Page:Dictionary of National Biography volume 29.djvu/151

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James IV
of Scotland

Castle Fraser. The portrait contained in the fine altarpiece, perhaps by Van der Goes, now at Holyrood, was apparently painted for Trinity College Church, the foundation of Mary of Gueldres, and represents him kneeling at the altar with his son, James IV, behind him. The features betray a weak and effeminate character. He may be in some points compared to Louis XI, and in others to Henry VI, but he had not the wicked ability of the French nor the genuine piety of the English monarch. Nor had he, as they both had, the excuse of an insane taint.

[Boece's History becomes more nearly contemporary, and is of more value than in earlier portions. Major's History is tantalisingly brief. Lindsay of Pitscottie is, as always, too good a story-teller to be quite trustworthy as a historian. The full publications both of the Exchequer and Treasurer's Accounts in the Lord Clerk Register Series by Mr. Burnett and Mr. Dickson are of the greatest value, and enable this reign to be told in a manner impossible either to Tytler or Burton. Some of the English records are also important, especially the letters of Richard III and Henry VII in the Rolls Series, edited by Mr. Gairdner.]

Æ. M.

JAMES IV (1473–1513), king of Scotland, eldest son of James III [q. v.] and Margaret, daughter of Christian I of Denmark, was born on 17 March 1473. His betrothal at Edinburgh on 18 Oct. 1474 to the Princess Cecilia [q. v.], third daughter of Edward IV, and a proposal in 1487 for his marriage to a sister-in-law of Henry VII, both came to nothing. The prince was placed at the head of the rebels at Sauchieburn, where his father was killed (11 June 1488). He was crowned at Scone in the last week of June. A chaplain at Cambuskenneth was paid to say masses for his father's soul. James performed the somewhat ostentatious penance of wearing an iron belt, if we may credit his portraits, outside his doublet, and never forgave himself for his father's death. The leaders of what could no longer be called a rebellion succeeded to the great offices of state. The Earl of Argyll became again chancellor; Alexander, master of Home [q. v.], replaced David, earl of Crawford [q. v.], as chamberlain; Knollis, preceptor of Torphichen, succeeded the abbot of Arbroath as treasurer; Lords Lyle [q. v.] and Glamis were appointed justiciars south and north of the Forth. The Earl of Angus [q. v.] as guardian of the king, Home, who soon became warden of the east marches, and Patrick Hepburn, lord Hailes [q. v.], warden of the middle and west marches, created earl of Bothwell and high admiral, were the nobles in whose hands the chief power rested. Before parliament met two staunch adherents of the late king, the Earl of Crawford and Sir Andrew Wood, were conciliated by a pardon and regrant of their estates.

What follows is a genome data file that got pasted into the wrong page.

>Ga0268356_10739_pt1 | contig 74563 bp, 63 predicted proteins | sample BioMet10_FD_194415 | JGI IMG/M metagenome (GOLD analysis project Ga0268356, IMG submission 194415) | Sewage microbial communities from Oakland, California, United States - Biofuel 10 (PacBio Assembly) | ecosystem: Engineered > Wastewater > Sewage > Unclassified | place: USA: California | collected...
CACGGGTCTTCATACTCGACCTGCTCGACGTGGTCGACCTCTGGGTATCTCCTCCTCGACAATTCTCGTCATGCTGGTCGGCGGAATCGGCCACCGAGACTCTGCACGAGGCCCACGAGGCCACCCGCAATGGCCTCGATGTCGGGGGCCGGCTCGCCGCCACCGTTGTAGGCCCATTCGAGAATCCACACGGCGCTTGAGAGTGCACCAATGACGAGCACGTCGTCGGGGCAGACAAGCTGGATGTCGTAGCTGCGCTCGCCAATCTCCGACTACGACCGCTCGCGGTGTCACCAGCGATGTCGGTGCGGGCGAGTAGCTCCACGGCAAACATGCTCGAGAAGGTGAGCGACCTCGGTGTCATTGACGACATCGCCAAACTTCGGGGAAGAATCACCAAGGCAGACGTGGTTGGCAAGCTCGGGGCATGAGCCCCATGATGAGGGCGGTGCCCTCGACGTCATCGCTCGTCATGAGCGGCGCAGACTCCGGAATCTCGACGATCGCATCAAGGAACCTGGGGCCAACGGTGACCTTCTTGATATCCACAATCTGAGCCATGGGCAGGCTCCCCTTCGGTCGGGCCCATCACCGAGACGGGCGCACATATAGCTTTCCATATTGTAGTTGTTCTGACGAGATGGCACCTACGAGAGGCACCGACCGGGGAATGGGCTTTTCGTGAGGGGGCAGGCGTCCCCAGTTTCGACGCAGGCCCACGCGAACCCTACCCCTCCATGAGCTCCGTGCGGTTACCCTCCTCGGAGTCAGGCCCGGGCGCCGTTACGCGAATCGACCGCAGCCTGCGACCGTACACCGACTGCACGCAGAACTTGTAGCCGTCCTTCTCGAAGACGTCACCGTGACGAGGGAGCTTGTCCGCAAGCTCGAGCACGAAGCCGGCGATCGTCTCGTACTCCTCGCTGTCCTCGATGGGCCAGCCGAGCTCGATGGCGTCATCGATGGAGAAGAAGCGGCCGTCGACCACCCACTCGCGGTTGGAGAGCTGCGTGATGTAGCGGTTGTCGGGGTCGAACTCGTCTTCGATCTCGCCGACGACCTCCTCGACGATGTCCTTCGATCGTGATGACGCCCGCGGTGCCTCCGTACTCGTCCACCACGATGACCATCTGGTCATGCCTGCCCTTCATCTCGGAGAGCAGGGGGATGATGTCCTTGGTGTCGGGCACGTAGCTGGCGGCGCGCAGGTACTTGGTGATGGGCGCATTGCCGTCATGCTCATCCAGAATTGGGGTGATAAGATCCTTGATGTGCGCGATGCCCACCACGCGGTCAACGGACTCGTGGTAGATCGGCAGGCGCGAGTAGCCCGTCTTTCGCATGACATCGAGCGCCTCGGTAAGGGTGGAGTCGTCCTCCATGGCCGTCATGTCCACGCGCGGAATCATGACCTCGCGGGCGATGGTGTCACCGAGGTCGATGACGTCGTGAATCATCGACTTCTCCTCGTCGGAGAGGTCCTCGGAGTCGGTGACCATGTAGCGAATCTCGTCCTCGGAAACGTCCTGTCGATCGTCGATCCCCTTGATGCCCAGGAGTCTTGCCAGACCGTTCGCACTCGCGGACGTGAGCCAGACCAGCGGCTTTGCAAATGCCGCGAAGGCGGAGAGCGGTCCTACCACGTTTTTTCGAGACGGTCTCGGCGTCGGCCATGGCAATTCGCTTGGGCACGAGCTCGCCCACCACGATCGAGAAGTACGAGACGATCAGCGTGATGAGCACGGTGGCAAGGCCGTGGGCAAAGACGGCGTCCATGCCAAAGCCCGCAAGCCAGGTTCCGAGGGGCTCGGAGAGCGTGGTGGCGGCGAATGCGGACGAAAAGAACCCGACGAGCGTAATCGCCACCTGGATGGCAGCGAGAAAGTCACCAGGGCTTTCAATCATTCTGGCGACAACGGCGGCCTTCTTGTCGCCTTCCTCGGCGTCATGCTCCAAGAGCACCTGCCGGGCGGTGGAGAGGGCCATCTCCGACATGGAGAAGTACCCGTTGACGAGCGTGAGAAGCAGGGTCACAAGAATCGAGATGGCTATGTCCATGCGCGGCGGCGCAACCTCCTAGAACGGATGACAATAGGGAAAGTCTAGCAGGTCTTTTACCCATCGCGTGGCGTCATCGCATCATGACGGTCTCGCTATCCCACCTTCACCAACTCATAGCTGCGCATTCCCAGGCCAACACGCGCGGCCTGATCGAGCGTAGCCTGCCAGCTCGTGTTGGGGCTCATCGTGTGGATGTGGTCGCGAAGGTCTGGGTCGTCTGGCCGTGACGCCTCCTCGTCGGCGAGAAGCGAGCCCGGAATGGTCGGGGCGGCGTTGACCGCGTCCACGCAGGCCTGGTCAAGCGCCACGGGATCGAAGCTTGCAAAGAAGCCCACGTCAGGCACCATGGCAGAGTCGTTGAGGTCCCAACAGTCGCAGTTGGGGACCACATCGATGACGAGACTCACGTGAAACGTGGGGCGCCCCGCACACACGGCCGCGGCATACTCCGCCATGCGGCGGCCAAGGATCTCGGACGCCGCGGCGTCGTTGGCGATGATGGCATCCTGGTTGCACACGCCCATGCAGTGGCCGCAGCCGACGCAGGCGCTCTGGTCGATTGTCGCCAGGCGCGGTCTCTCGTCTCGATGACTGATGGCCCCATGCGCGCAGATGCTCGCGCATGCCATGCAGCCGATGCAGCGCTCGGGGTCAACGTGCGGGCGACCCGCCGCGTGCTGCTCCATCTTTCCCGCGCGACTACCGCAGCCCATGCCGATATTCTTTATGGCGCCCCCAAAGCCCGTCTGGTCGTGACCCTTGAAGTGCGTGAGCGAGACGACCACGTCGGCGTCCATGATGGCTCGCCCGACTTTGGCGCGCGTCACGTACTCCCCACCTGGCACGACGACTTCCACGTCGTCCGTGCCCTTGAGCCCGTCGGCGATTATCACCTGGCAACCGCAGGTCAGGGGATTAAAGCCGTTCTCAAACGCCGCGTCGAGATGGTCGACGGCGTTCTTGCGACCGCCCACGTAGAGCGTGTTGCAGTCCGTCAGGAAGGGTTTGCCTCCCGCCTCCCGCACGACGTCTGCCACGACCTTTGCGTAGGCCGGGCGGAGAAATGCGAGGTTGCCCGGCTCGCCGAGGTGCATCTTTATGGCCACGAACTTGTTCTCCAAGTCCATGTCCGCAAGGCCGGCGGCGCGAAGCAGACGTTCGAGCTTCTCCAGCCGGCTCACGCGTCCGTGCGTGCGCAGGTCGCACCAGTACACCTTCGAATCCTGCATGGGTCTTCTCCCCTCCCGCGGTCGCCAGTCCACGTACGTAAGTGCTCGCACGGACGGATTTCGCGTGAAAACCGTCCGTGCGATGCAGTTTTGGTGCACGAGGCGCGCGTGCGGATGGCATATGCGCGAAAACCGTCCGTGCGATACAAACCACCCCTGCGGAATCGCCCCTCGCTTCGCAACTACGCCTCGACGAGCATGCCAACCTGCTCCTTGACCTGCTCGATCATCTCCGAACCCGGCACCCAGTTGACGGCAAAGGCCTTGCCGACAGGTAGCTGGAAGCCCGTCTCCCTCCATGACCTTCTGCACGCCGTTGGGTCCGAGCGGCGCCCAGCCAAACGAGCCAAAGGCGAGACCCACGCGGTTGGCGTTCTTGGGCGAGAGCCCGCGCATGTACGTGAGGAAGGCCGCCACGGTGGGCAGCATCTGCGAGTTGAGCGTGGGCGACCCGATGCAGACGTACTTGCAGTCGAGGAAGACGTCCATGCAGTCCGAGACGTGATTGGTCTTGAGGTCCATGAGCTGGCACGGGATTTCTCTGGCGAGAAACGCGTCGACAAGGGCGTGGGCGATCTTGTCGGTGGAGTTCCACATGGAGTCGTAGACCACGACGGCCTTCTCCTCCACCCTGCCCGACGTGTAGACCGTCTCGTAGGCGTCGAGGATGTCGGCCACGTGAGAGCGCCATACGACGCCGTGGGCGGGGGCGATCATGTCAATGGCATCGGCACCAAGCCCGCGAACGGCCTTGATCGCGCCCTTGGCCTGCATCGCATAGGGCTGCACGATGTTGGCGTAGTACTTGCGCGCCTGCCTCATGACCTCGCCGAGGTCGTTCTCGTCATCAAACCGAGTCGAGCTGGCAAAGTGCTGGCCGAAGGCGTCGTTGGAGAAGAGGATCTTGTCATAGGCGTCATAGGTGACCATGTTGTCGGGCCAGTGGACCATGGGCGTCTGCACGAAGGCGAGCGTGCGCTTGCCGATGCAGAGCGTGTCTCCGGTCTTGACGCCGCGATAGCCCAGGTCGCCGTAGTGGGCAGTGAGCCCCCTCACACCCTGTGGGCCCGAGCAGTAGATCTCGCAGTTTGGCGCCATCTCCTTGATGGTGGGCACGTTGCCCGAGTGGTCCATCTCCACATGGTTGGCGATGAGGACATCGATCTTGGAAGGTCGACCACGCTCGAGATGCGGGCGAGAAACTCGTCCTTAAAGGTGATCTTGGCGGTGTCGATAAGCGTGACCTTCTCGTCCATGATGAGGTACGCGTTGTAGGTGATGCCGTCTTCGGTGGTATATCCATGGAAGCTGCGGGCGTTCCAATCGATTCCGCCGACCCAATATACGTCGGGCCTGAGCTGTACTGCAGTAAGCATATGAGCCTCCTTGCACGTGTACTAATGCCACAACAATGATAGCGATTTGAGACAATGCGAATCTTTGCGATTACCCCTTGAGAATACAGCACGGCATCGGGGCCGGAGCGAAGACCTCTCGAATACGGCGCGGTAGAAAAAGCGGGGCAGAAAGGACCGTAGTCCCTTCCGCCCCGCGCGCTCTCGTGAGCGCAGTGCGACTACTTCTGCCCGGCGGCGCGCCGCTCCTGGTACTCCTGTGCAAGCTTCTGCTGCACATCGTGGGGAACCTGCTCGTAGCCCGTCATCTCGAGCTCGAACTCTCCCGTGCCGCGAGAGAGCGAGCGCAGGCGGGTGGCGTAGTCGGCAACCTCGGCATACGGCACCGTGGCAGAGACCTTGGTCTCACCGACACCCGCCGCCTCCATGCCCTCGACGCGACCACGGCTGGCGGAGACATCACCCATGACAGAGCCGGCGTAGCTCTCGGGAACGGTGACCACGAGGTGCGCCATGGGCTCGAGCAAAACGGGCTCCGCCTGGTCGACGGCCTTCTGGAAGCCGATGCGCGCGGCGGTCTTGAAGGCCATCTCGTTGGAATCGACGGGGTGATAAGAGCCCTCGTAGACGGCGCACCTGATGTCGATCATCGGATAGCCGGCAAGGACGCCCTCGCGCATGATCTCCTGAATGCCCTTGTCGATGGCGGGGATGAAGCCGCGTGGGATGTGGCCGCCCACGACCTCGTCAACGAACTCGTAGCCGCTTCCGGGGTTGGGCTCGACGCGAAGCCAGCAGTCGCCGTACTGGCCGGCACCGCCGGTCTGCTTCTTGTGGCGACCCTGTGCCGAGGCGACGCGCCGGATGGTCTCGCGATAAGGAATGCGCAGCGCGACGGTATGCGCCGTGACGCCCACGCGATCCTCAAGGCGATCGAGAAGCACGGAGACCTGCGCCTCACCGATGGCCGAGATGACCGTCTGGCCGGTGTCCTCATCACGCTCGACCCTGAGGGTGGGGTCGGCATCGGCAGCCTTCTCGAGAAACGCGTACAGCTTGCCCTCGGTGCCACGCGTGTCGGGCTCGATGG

After his coronation James came on 26 June from Perth to Stirling, attended his father's obsequies at Cambuskenneth, and after presiding over the audit of exchequer on 7 July, went to Edinburgh. On 3 Aug. he was at Leith to see the Danish ships which had brought his uncle, Junker Gerhard, count of Oldenburg, who was hospitably entertained till the end of the year. On 5 Aug. he went to Linlithgow, where the players acted before him, and next week to Stirling, on his way to a hunt in Glenfinlas, from which he returned to the justice ayre at Lanark on 21 Aug. On the 14th he went to Perth, from which he returned next day to Edinburgh to prepare for the meeting of parliament. In this parliament, which met on 6 Oct., all grants by James III prior to 2 Feb. 1488 were rescinded, and several of the late king's supporters were forfeited; but the Earl of Buchan was pardoned, and a declaration made that the sons of those who fell on the side of James III at Sauchie should succeed to their estates as if their ancestors had died in the king's peace.

A singular debate, the first distinctly recorded in a Scottish parliament, is entered in the minutes as ‘The Debate and Cause of the Field of Stirling,’ ending with a declaration of the three estates, which laid the whole blame for the slaughter at the battle upon James III and his ‘perverse council.’ Embassies were to be sent to the pope, and to the kings of France, Spain, and Denmark, with a copy of the Act of Indemnity under the great seal, and were at the same time to search for a wife for the new king. James, although only fifteen, began at once to attend audits of exchequer and circuits of justiciary, as well as to preside in parliament. Pitscottie gives a graphic account of the trial of Lord Lindsay of the Byres before the king in person. James kept Yule at Linlithgow, returning to Edinburgh before 14 Jan. 1489, when an adjourned session of parliament met. During the next two months he went on circuit, both in the south and north, returning on 1 April to Edinburgh, where he kept Palm Sunday, but came to Linlithgow for Easter. He took part from May to July, and again in October, in the suppression of a rebellion headed by the Earl of Lennox and Lord Lyle in the west, and by Lord Forbes [q. v.] in the north, who carried the bloody shirt of James III as his standard. The insurrection was not crushed till December. But on 28 July James had returned to Edinburgh to meet the Spanish ambassadors. He received them at Linlith-